The Southwestern Historical Quarterly, Volume 67, July 1963 - April, 1964 Page: 603
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It was also a considerable surprise to find this book, from the
hand of one of the nation's leading historical editors, to be so
poorly edited and so inadequately revised. The first page of the
first chapter contains sufficient examples of this disconcerting de-
ficiency. On that page alone, two commas, absolutely required by
any rules of good usage, are omitted; one semicolon should be
a colon; one period should probably be a question mark; three
pronouns have vague or incorrect antecedents; the first two sen-
tences of the second paragraph belong properly to the thought in
the first (i.e., that there was a meeting of white men of one party
and Indians of another); in the remainder of paragraph two,
dealing with Sanaco, the fourth sentence is a complete digression
and should be reduced to a parenthetic expression (such as,-a
claim made by almost every Comanche chief of any prominence) ;
and the first sentence of the third paragraph is composed of two
completely unrelated independent clauses which should be sep-
arated into two sentences and two thoughts.
There are innumerable other examples of this kind of in-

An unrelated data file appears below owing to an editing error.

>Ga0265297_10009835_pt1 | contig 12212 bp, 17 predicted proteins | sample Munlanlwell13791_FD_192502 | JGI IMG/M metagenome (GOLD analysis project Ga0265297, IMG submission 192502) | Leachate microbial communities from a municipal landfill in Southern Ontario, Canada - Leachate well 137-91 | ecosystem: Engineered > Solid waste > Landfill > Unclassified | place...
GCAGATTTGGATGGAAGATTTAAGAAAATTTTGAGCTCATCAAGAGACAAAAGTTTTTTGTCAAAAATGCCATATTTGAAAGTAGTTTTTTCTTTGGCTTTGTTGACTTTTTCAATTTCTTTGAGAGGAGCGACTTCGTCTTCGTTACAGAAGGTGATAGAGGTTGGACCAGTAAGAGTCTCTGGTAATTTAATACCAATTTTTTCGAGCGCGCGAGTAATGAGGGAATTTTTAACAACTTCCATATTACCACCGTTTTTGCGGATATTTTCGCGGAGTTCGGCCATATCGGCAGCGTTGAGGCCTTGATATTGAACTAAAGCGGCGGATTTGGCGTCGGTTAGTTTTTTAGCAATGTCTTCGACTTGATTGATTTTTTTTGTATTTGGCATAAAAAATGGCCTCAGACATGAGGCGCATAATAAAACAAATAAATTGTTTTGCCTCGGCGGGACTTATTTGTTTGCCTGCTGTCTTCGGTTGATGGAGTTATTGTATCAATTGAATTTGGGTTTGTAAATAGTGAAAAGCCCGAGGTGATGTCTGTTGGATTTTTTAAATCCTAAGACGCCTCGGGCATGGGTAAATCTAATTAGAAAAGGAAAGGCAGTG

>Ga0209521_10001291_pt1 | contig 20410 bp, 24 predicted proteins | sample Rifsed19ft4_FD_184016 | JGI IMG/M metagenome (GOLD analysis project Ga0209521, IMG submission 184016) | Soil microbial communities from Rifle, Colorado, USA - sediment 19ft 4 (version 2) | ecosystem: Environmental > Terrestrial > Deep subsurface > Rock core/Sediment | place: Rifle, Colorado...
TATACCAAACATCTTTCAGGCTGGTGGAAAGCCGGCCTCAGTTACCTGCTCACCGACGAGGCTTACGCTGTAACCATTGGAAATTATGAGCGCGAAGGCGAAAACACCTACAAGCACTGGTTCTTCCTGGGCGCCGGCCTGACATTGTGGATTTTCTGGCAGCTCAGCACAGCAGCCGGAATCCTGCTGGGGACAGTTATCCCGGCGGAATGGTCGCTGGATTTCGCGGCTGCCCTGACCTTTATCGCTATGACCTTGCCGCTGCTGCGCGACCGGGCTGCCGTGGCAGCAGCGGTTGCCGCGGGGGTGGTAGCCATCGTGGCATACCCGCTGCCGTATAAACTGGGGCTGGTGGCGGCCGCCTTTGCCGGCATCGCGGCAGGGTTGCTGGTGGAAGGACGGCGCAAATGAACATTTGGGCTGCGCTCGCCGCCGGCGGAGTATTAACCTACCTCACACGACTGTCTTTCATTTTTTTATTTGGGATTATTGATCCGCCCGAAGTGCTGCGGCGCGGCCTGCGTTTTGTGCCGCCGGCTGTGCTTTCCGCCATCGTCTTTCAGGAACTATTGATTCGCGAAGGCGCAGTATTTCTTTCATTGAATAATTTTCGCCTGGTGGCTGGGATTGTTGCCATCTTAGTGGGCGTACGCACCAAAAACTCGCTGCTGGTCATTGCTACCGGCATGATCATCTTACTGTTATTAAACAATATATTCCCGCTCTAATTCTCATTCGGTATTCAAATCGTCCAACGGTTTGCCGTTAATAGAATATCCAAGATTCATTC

credible carelessness. The last sentence on page 59, utterly devoid
of punctuation, is a striking illustration of the sort of thing that
Richardson would automatically edit out of an article for the
Year Book or a student paper: "By way of offsetting these handi-
caps of the settlers the most effective factor was the new system
of defense provided by the federal government and these changes
now will be related." [Delete "By way of"; add a comma after
"settlers"; put a period after "federal government"; and make
"these changes" singular to agree in number with the singular
In length, quality, and subject matter, the nineteen chapters
are as uneven as their headings would indicate. These vary, with
a dismaying lack of logic or parallel structure, from simple sen-
tences (Marcy Marks a Trail) through conjunctive phrases (Be-
fore Marcy Came) and gerund phrases (Extending the Settle-
ments) to straightforward titles (The Reservation War). Some
chapters have sub-titles which in themselves range from the
vaguely enigmatic (Old Settlers and New: The Towns) to the
nearly redundant (Forts Phantom Hill and Chadbourne: History
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Texas State Historical Association. The Southwestern Historical Quarterly, Volume 67, July 1963 - April, 1964, periodical, 1964; Austin, Texas. (texashistory.unt.edu/ark:/67531/metapth101197/m1/681/: accessed November 23, 2017), University of North Texas Libraries, The Portal to Texas History, texashistory.unt.edu; crediting Texas State Historical Association.